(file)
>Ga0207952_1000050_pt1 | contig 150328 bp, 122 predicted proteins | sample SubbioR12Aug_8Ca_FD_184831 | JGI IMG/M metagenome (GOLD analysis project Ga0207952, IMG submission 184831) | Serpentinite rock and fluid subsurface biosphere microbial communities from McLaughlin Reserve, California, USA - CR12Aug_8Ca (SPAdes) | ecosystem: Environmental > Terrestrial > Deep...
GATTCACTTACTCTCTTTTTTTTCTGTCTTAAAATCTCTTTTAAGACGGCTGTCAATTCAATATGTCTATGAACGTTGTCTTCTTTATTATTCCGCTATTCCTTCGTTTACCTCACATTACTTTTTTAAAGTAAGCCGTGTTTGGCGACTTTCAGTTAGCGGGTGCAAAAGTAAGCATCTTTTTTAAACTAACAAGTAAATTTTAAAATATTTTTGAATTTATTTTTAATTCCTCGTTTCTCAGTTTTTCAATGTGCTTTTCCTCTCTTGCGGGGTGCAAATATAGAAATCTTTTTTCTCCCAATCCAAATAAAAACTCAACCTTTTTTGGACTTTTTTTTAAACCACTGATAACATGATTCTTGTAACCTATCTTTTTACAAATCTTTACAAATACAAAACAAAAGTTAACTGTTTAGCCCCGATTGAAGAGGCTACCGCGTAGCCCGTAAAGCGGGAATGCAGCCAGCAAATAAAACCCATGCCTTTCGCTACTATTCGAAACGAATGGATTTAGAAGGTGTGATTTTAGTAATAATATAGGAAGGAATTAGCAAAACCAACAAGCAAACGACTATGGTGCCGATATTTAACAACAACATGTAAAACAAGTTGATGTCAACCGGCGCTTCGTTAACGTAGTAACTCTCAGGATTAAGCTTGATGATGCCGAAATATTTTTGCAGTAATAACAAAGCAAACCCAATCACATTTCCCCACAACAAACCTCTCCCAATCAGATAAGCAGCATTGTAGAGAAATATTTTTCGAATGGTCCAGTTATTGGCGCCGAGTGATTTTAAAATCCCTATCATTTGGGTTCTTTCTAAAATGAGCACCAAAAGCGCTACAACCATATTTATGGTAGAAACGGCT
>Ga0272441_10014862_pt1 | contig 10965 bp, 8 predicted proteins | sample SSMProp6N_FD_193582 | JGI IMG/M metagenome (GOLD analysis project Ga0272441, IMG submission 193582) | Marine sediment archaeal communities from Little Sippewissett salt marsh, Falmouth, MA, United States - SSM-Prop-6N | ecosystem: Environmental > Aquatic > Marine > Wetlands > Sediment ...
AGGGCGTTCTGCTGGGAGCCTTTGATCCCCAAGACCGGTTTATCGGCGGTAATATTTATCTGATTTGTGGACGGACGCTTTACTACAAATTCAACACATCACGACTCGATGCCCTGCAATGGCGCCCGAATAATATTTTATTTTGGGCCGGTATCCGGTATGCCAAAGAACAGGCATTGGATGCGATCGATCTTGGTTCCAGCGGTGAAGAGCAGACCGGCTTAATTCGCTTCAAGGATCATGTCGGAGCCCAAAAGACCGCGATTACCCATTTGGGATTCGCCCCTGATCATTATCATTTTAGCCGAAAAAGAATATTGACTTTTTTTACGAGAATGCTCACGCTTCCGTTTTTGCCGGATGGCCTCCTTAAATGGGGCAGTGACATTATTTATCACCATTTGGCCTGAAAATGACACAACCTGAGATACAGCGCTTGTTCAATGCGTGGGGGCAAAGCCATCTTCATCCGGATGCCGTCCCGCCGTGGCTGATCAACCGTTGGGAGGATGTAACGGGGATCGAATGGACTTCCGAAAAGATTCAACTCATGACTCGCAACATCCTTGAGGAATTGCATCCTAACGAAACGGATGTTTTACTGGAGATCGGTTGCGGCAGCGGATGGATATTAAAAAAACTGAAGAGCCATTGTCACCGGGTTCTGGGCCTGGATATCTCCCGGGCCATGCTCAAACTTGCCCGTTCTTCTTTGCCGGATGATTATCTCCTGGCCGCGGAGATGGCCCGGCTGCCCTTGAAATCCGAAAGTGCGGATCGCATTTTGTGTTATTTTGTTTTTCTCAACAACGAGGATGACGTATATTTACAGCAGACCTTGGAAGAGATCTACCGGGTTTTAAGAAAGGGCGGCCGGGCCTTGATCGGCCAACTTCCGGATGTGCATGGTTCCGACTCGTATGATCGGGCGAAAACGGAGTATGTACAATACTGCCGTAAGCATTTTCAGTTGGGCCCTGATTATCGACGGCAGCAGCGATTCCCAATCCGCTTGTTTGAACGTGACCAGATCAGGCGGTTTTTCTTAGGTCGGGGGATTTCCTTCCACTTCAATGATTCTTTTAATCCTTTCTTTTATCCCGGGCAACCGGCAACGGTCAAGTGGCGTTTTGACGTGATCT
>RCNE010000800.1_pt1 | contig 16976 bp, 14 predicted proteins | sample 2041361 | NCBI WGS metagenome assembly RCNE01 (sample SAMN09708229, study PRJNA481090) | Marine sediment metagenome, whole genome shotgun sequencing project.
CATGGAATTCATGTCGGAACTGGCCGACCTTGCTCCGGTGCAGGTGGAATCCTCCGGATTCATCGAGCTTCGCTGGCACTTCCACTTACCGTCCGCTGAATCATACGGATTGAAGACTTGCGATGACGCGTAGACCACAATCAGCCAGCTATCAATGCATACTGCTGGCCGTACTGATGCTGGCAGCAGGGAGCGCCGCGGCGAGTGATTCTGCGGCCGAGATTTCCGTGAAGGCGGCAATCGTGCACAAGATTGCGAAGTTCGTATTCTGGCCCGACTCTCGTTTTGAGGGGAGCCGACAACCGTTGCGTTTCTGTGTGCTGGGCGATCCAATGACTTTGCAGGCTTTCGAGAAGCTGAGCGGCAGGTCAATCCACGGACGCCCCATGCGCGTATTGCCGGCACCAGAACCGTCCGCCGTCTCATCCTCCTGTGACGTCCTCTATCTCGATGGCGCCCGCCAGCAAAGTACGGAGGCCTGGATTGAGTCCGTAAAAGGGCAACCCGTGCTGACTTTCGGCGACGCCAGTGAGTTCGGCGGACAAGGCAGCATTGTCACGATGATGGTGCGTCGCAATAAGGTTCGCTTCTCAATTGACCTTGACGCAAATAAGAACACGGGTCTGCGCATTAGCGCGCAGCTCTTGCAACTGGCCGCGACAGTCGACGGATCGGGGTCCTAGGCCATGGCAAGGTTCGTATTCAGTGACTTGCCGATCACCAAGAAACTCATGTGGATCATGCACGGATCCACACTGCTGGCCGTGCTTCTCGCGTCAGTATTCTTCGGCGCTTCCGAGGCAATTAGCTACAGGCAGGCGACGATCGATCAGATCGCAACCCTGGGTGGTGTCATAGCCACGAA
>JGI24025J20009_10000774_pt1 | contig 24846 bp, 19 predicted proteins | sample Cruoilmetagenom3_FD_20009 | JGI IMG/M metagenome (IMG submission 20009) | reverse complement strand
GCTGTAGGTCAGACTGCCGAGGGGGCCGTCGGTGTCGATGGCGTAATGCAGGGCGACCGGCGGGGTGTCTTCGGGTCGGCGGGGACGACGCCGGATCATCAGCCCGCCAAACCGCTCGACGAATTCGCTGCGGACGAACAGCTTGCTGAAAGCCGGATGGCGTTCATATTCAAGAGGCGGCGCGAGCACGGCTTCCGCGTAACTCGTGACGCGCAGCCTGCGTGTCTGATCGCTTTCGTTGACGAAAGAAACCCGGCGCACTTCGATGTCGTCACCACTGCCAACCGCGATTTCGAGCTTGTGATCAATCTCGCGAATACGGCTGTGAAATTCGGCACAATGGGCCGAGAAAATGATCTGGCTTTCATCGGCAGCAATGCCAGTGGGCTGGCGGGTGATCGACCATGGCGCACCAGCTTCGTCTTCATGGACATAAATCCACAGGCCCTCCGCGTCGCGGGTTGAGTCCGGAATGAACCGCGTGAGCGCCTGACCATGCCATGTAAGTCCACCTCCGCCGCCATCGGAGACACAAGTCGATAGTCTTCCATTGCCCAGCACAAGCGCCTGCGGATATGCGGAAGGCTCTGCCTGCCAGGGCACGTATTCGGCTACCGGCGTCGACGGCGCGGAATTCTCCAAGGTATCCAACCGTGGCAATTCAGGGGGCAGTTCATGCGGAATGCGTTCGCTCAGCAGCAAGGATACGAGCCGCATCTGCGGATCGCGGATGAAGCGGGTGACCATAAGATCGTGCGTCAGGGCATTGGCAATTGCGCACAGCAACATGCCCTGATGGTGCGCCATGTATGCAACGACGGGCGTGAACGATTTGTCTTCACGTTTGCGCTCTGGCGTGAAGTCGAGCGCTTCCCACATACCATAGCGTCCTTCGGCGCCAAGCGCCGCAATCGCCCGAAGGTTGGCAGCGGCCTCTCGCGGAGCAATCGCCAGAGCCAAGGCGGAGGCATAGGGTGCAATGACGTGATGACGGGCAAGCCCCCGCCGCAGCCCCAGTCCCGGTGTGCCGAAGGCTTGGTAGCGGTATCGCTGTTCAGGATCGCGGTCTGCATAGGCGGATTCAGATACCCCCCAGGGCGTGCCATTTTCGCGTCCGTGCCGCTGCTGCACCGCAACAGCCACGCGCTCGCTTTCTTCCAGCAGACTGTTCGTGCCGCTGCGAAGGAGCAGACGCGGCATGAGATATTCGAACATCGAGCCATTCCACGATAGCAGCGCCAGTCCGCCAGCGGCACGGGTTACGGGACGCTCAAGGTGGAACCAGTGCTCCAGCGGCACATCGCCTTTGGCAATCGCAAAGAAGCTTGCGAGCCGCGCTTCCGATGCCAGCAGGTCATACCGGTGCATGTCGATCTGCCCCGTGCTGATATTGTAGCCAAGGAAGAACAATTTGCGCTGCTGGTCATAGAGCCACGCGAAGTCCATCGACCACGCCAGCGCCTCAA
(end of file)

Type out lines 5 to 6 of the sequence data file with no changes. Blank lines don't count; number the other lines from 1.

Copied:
>RCNE010000800.1_pt1 | contig 16976 bp, 14 predicted proteins | sample 2041361 | NCBI WGS metagenome assembly RCNE01 (sample SAMN09708229, study PRJNA481090) | Marine sediment metagenome, whole genome shotgun sequencing project.
CATGGAATTCATGTCGGAACTGGCCGACCTTGCTCCGGTGCAGGTGGAATCCTCCGGATTCATCGAGCTTCGCTGGCACTTCCACTTACCGTCCGCTGAATCATACGGATTGAAGACTTGCGATGACGCGTAGACCACAATCAGCCAGCTATCAATGCATACTGCTGGCCGTACTGATGCTGGCAGCAGGGAGCGCCGCGGCGAGTGATTCTGCGGCCGAGATTTCCGTGAAGGCGGCAATCGTGCACAAGATTGCGAAGTTCGTATTCTGGCCCGACTCTCGTTTTGAGGGGAGCCGACAACCGTTGCGTTTCTGTGTGCTGGGCGATCCAATGACTTTGCAGGCTTTCGAGAAGCTGAGCGGCAGGTCAATCCACGGACGCCCCATGCGCGTATTGCCGGCACCAGAACCGTCCGCCGTCTCATCCTCCTGTGACGTCCTCTATCTCGATGGCGCCCGCCAGCAAAGTACGGAGGCCTGGATTGAGTCCGTAAAAGGGCAACCCGTGCTGACTTTCGGCGACGCCAGTGAGTTCGGCGGACAAGGCAGCATTGTCACGATGATGGTGCGTCGCAATAAGGTTCGCTTCTCAATTGACCTTGACGCAAATAAGAACACGGGTCTGCGCATTAGCGCGCAGCTCTTGCAACTGGCCGCGACAGTCGACGGATCGGGGTCCTAGGCCATGGCAAGGTTCGTATTCAGTGACTTGCCGATCACCAAGAAACTCATGTGGATCATGCACGGATCCACACTGCTGGCCGTGCTTCTCGCGTCAGTATTCTTCGGCGCTTCCGAGGCAATTAGCTACAGGCAGGCGACGATCGATCAGATCGCAACCCTGGGTGGTGTCATAGCCACGAA